Are The Russians About To Outsmart Obama And Kerry On Syria?
Earlier today, Secretary of State Kerry seemed offer an alternative to military action in Syria during a joint appearance with British Foreign Secretary William Hague:
Asked if there were steps the Syrian president could take to avert an American-led attack, Mr. Kerry said, “Sure, he could turn over every single bit of his chemical weapons to the international community in the next week — turn it over, all of it, without delay and allow the full and total accounting.”
In a joint news conference with William Hague, Britain’s foreign secretary, Mr. Kerry also sought to downplay the magnitude of any American military strike directed at the forces of President Assad.
On it’s face this appeared to be Kerry offering an alternative to the plan that the Administration has been putting forward. Indeed, his proposal is remarkably similar to one being proposed by two Democratic Senators under which Assad would be given up to 45 days to turn over his chemical weapons after which point the President would be authorized to use force if necessary. Very quickly after Kerry said this, the backpedaling began:
Mr. Kerry said his suggestion was more of a debating point than a serious ultimatum. He added that he did not believe Mr. Assad would take such action, and expressed doubt about whether it was even feasible as a civil war rages in Syria. “But he isn’t about to do it, and it can’t be done,” Mr. Kerry said.
“Secretary Kerry was making a rhetorical argument about the impossibility and unlikelihood of Assad turning over chemical weapons he has denied he used,” Jen Psaki, the State Department spokeswoman, said in an e-mail to reporters after Mr. Kerry’s comments. “His point was that this brutal dictator with a history of playing fast and loose with the facts cannot be trusted to turn over chemical weapons, otherwise he would have done so long ago. That’s why the world faces this moment.”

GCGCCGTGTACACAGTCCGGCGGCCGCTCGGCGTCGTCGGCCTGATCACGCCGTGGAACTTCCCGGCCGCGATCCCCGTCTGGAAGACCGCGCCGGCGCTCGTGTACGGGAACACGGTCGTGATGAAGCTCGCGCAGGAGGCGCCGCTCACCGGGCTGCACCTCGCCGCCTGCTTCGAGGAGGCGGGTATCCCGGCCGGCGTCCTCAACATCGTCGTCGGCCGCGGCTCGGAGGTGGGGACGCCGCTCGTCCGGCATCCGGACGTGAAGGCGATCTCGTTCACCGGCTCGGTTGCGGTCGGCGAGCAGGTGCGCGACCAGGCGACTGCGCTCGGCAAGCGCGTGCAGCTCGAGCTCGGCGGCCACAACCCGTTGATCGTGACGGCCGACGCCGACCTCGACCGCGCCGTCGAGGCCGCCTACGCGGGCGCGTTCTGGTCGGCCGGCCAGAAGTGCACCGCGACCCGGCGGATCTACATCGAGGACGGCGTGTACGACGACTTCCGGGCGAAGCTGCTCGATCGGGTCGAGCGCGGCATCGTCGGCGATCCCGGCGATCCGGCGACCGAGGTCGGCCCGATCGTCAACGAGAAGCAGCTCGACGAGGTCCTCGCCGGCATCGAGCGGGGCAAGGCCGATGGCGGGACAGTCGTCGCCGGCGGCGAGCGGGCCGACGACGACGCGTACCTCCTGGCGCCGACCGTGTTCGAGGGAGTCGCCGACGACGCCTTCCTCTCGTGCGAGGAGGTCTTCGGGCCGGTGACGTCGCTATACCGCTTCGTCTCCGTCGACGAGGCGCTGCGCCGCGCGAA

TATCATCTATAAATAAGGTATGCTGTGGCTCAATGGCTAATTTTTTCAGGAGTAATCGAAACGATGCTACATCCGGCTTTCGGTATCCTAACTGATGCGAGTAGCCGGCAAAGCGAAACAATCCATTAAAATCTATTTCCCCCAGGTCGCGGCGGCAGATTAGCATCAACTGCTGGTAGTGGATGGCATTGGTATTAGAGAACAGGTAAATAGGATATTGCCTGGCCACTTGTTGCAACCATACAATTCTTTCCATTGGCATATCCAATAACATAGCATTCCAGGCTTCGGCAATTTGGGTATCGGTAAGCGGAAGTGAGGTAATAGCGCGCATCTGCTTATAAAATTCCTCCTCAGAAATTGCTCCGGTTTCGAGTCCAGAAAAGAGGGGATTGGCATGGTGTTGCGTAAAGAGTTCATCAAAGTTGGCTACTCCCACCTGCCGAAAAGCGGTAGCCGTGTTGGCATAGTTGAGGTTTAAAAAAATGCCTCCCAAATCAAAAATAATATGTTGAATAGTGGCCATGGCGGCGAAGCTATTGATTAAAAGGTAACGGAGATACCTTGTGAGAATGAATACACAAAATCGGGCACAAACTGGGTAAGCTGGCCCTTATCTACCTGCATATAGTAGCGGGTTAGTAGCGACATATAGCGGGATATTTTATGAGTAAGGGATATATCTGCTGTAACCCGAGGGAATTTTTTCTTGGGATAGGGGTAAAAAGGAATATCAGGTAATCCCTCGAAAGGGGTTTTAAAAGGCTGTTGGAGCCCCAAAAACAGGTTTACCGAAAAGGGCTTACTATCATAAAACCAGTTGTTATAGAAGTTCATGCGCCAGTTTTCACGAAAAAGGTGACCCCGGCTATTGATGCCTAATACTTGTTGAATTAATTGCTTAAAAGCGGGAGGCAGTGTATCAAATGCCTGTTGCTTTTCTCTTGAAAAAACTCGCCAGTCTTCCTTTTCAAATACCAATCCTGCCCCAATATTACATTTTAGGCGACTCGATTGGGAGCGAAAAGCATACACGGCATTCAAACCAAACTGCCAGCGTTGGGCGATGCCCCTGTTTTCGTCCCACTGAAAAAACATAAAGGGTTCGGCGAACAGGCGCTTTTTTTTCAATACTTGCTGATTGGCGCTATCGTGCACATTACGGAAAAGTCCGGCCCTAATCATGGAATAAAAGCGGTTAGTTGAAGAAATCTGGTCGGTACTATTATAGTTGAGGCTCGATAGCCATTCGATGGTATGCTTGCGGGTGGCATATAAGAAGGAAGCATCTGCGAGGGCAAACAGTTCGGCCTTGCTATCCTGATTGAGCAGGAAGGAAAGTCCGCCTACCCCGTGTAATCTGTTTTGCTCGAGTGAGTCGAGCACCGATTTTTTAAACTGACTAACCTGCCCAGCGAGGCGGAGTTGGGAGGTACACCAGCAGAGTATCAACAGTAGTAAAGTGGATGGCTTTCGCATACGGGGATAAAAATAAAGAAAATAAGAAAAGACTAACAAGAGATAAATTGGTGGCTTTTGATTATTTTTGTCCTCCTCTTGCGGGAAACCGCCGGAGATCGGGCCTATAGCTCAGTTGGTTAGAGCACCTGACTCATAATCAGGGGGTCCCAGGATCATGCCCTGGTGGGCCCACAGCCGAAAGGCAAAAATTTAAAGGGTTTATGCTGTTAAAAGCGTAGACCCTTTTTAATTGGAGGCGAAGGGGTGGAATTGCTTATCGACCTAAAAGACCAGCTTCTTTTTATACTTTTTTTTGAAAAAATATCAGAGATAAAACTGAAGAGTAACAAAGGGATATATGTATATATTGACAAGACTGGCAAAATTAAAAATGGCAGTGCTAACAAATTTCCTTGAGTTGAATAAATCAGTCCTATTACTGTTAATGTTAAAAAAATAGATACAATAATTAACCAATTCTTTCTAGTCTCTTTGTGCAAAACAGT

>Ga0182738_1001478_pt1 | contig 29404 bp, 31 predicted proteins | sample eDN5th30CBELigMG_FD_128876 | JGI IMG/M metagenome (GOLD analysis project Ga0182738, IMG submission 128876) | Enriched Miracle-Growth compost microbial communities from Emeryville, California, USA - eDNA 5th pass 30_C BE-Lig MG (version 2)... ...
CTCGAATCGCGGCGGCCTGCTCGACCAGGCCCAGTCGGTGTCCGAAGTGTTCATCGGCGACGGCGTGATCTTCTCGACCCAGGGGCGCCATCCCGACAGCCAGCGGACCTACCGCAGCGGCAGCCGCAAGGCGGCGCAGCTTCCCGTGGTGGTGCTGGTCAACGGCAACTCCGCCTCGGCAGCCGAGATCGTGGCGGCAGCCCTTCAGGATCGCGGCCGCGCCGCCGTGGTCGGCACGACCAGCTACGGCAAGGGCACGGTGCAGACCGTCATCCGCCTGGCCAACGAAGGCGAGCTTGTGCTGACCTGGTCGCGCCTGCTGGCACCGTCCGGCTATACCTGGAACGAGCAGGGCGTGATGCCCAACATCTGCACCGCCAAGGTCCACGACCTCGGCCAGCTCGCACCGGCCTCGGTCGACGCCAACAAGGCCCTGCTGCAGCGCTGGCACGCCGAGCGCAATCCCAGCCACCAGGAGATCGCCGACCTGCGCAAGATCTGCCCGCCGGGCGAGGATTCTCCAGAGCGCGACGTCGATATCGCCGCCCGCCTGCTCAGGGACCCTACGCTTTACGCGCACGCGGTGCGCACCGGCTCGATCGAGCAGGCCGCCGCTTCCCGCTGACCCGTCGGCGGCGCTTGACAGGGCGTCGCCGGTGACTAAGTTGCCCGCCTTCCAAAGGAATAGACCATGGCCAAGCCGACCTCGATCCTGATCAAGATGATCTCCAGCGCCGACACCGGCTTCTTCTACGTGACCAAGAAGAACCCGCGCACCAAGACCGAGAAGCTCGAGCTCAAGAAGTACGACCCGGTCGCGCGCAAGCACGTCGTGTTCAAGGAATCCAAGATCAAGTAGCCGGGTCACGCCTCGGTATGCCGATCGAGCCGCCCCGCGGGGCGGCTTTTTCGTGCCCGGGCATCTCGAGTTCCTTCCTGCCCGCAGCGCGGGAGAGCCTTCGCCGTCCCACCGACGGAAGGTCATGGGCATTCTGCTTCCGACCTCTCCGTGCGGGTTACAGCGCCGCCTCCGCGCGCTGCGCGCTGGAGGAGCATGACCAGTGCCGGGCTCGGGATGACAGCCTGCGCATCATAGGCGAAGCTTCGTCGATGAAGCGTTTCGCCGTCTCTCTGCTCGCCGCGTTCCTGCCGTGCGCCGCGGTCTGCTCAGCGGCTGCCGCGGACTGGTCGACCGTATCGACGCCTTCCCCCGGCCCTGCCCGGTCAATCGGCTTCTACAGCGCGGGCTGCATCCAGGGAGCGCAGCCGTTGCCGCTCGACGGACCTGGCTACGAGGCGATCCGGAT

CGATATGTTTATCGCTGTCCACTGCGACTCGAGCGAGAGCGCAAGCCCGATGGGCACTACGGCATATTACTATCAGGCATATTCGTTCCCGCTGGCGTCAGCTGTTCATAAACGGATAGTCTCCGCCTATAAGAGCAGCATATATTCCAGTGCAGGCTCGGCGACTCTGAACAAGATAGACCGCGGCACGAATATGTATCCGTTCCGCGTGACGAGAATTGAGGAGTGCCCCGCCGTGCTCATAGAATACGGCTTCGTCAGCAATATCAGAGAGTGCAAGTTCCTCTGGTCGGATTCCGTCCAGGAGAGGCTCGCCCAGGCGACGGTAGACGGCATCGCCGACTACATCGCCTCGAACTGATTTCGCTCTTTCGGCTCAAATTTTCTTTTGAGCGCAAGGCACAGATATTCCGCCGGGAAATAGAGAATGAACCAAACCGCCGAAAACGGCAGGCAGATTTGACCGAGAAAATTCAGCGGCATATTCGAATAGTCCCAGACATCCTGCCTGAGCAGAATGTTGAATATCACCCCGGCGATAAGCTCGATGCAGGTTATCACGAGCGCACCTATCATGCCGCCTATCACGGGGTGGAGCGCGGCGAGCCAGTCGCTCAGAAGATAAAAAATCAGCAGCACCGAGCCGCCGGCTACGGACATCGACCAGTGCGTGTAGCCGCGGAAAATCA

Obama administration officials have discussed the idea of presenting Mr. Assad with an ultimatum. But officials are wary of giving the Syrian leader an opportunity to play for time, and carrying out inspections to make sure the Syrian government has not retained hidden stocks of poison gas as fighting rages appeared to be a near impossibility.
However, Kerry’s comments were out there, and it didn’t take long for the Russians to jump on them:
In Moscow, Russia’s foreign minister, Sergey V. Lavrov, who was meeting with Syria’s foreign minister, Walid al-Moallem, said in response to Mr. Kerry’s remarks that Russia would join any effort to put Syria’s stockpile of chemical weapons under international control and ultimately destroy them.
Mr. Lavrov appeared at a previously unscheduled briefing only hours after Mr. Kerry made his statement in London. Although Mr. Kerry appeared to treat the idea that Syria would give up its stockpile as improbable, Mr. Lavrov seized on it as a possible compromise that Russia was prepared to propose to the Syrians.
“We don’t know whether Syria will agree with this, but if the establishment of international control over chemical weapons in the country will prevent attacks, then we will immediately begin work with Damascus,” Mr. Lavrov said at the Foreign Ministry. “And we call on the Syrian leadership to not only agree to setting the chemical weapons storage sites under international control, but also to their subsequent destruction.”